Such strict new rules would replace a law from 1995, which was conceived as more of a legal directive that effectively limited the possibilities of wide-scale data mining for direct marketing or other commercial purposes.

Because of the existing law's optional nature and a loophole allowing companies to collect data for "legitimate interests," Internet companies have been able largely to evade the directive's principle of obtaining prior consent.

Mr. Shatter has been part of a lot of groundbreaking. His law firm, Gallagher Shatter, was the first in Ireland to represent and win a civil judgment for a victim of sexual abuse by a Catholic priest, which it did in the early 1990s. Mr. Shatter, who is also a trained professional mediator -- a skill that could serve him well -- has published several books on Irish family law, as well as the 1989 novel "Laura," a story about a custody battle involving a fictional politician.

But obtaining a consensus in the Council of Ministers, whose cooperation is important to passage of a revised data protection law, will not be easy, said Simon Davies, a founder of Privacy International, an advocacy group based in London, and a lecturer at the London School of Economics. Mr. Davies is advising the European Parliament on the legislation.

"The problem is not that the will to reform isn't there. It is," Mr. Davies said. "Everyone agrees in principle that we need to do this, but the devil is in the details. When you move into the details you find major ideological divides on both sides."

Ireland, with its educated work force and 15 percent corporate income tax rate, has become the European base for U.S. technology giants, including Microsoft, Facebook and Google.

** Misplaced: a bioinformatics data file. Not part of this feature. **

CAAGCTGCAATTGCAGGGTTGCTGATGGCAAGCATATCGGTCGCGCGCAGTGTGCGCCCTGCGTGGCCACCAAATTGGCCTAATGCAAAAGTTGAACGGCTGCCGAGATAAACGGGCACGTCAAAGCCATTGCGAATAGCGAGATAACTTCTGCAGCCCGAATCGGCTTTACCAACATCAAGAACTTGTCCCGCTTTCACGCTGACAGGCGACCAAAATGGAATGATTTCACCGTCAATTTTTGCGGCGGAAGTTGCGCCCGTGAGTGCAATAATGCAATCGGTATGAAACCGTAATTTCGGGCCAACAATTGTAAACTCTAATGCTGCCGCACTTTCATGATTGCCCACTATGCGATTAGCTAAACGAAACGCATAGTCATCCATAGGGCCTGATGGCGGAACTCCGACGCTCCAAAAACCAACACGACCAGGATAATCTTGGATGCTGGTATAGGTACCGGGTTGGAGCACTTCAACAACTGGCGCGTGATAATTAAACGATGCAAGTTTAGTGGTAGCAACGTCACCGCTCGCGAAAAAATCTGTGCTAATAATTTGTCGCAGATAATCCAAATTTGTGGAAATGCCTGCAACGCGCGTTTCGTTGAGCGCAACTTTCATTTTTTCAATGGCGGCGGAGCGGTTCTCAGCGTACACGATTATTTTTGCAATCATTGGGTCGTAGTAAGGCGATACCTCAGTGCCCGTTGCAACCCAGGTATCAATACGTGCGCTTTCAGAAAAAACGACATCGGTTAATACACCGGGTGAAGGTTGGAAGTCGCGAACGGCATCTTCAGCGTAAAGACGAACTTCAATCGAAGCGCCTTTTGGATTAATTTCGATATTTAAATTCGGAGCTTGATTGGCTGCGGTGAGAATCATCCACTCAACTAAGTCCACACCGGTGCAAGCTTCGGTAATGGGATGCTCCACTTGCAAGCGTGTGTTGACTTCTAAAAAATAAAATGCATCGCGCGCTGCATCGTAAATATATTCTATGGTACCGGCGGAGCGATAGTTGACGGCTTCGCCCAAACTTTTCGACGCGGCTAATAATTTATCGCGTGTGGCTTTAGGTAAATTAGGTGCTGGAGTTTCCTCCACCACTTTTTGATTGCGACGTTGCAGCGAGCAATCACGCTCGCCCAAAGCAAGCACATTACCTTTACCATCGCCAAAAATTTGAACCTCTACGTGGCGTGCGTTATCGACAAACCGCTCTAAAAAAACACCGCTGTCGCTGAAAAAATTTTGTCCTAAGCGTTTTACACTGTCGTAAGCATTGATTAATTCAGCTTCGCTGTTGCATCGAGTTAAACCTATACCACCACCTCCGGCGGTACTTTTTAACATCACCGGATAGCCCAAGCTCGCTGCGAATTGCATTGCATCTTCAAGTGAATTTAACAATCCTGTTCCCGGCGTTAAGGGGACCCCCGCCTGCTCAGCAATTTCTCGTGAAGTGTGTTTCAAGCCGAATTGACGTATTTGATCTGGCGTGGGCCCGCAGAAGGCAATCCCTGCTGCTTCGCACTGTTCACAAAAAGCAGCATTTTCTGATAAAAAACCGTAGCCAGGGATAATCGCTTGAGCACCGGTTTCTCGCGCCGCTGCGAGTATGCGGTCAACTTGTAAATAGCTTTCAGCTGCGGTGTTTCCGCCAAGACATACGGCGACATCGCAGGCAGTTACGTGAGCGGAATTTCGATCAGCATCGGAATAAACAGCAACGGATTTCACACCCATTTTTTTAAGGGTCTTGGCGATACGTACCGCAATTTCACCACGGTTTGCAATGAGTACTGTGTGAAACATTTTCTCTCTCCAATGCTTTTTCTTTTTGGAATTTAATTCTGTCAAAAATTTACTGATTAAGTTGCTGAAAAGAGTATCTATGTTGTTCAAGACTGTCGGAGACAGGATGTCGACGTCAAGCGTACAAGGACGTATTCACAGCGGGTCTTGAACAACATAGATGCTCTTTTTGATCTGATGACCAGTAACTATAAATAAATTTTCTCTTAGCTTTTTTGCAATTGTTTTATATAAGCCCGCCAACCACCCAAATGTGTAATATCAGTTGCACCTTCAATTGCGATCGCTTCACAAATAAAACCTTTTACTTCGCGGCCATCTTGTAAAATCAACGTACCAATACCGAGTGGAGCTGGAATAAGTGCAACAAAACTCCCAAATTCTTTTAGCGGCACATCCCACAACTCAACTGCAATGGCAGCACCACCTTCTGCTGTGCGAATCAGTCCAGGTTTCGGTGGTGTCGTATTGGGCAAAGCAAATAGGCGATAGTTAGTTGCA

In the past, the country's data protection commissioners have attempted to mediate disputes over privacy issues between data protection hard-liners from Germany and France, and those advocating less regulation, like Britain.

Mr. Shatter said Ireland had a "pivotal role" to play in resolving outstanding online privacy issues. Final adoption of a new data protection law is unlikely to take place before the second half of next year, when Ireland will no longer hold the E.U. presidency. At best, Mr. Shatter can aim to win consensus on the main issues: prior consent and an effective enforcement mechanism that relies on substantial fines.

Mr. Shatter said the prior consent requirement was essential for the law to gain political backing, as were details on how to penalize companies financially if they ignored the law.

Currently, most national regulators can levy limited fines of only a few thousand, or in rare cases, a few hundred thousand, euros, the equivalent of a rounding error in the profits of many global technology companies.

The current proposal puts more bite into those penalties, allowing regulators to assess fines of as much as 2 percent of a company's annual sales.

"Without a legal regime that provides sanctions for rule breaking, rules won't generally be complied with by some of those engaged in Web-based businesses," Mr. Shatter said, without endorsing specific levels of fines.

That may not sound appealing to Web businesses, but Mr. Shatter is an optimist. His political slogan on his personal Web site is: Look forward with hope.

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This article originally appeared in The New York Times.